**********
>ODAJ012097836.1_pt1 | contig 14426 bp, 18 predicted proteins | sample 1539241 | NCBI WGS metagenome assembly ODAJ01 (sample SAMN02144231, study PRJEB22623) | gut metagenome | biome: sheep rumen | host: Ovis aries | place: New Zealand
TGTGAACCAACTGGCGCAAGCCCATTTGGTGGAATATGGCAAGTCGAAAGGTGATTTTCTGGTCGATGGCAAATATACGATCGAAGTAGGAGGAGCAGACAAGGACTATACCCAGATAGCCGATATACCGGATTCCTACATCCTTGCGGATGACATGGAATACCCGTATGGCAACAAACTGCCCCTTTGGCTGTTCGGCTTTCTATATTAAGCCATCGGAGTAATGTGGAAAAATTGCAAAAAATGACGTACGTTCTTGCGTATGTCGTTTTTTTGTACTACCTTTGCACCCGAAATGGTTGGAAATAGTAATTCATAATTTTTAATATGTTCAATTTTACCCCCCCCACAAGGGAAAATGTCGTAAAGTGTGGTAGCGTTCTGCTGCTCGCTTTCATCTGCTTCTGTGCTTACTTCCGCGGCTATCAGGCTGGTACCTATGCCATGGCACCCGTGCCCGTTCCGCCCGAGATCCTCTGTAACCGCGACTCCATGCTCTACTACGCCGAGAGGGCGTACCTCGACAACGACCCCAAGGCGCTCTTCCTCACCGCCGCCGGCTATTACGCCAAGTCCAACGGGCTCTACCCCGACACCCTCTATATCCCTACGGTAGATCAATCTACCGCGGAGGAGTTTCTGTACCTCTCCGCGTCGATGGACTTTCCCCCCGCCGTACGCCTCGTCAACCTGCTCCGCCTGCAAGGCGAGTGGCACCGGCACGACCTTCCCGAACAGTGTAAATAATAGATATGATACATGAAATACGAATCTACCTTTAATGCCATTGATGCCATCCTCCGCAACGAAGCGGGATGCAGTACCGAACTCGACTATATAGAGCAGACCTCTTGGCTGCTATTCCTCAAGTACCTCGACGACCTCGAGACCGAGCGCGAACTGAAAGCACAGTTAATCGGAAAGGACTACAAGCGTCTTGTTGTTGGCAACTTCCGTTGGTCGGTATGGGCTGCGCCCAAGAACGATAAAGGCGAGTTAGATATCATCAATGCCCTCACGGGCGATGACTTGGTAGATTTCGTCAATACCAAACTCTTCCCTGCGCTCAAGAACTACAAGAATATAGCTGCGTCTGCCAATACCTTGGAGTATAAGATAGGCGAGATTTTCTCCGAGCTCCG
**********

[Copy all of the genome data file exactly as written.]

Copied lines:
>ODAJ012097836.1_pt1 | contig 14426 bp, 18 predicted proteins | sample 1539241 | NCBI WGS metagenome assembly ODAJ01 (sample SAMN02144231, study PRJEB22623) | gut metagenome | biome: sheep rumen | host: Ovis aries | place: New Zealand
TGTGAACCAACTGGCGCAAGCCCATTTGGTGGAATATGGCAAGTCGAAAGGTGATTTTCTGGTCGATGGCAAATATACGATCGAAGTAGGAGGAGCAGACAAGGACTATACCCAGATAGCCGATATACCGGATTCCTACATCCTTGCGGATGACATGGAATACCCGTATGGCAACAAACTGCCCCTTTGGCTGTTCGGCTTTCTATATTAAGCCATCGGAGTAATGTGGAAAAATTGCAAAAAATGACGTACGTTCTTGCGTATGTCGTTTTTTTGTACTACCTTTGCACCCGAAATGGTTGGAAATAGTAATTCATAATTTTTAATATGTTCAATTTTACCCCCCCCACAAGGGAAAATGTCGTAAAGTGTGGTAGCGTTCTGCTGCTCGCTTTCATCTGCTTCTGTGCTTACTTCCGCGGCTATCAGGCTGGTACCTATGCCATGGCACCCGTGCCCGTTCCGCCCGAGATCCTCTGTAACCGCGACTCCATGCTCTACTACGCCGAGAGGGCGTACCTCGACAACGACCCCAAGGCGCTCTTCCTCACCGCCGCCGGCTATTACGCCAAGTCCAACGGGCTCTACCCCGACACCCTCTATATCCCTACGGTAGATCAATCTACCGCGGAGGAGTTTCTGTACCTCTCCGCGTCGATGGACTTTCCCCCCGCCGTACGCCTCGTCAACCTGCTCCGCCTGCAAGGCGAGTGGCACCGGCACGACCTTCCCGAACAGTGTAAATAATAGATATGATACATGAAATACGAATCTACCTTTAATGCCATTGATGCCATCCTCCGCAACGAAGCGGGATGCAGTACCGAACTCGACTATATAGAGCAGACCTCTTGGCTGCTATTCCTCAAGTACCTCGACGACCTCGAGACCGAGCGCGAACTGAAAGCACAGTTAATCGGAAAGGACTACAAGCGTCTTGTTGTTGGCAACTTCCGTTGGTCGGTATGGGCTGCGCCCAAGAACGATAAAGGCGAGTTAGATATCATCAATGCCCTCACGGGCGATGACTTGGTAGATTTCGTCAATACCAAACTCTTCCCTGCGCTCAAGAACTACAAGAATATAGCTGCGTCTGCCAATACCTTGGAGTATAAGATAGGCGAGATTTTCTCCGAGCTCCG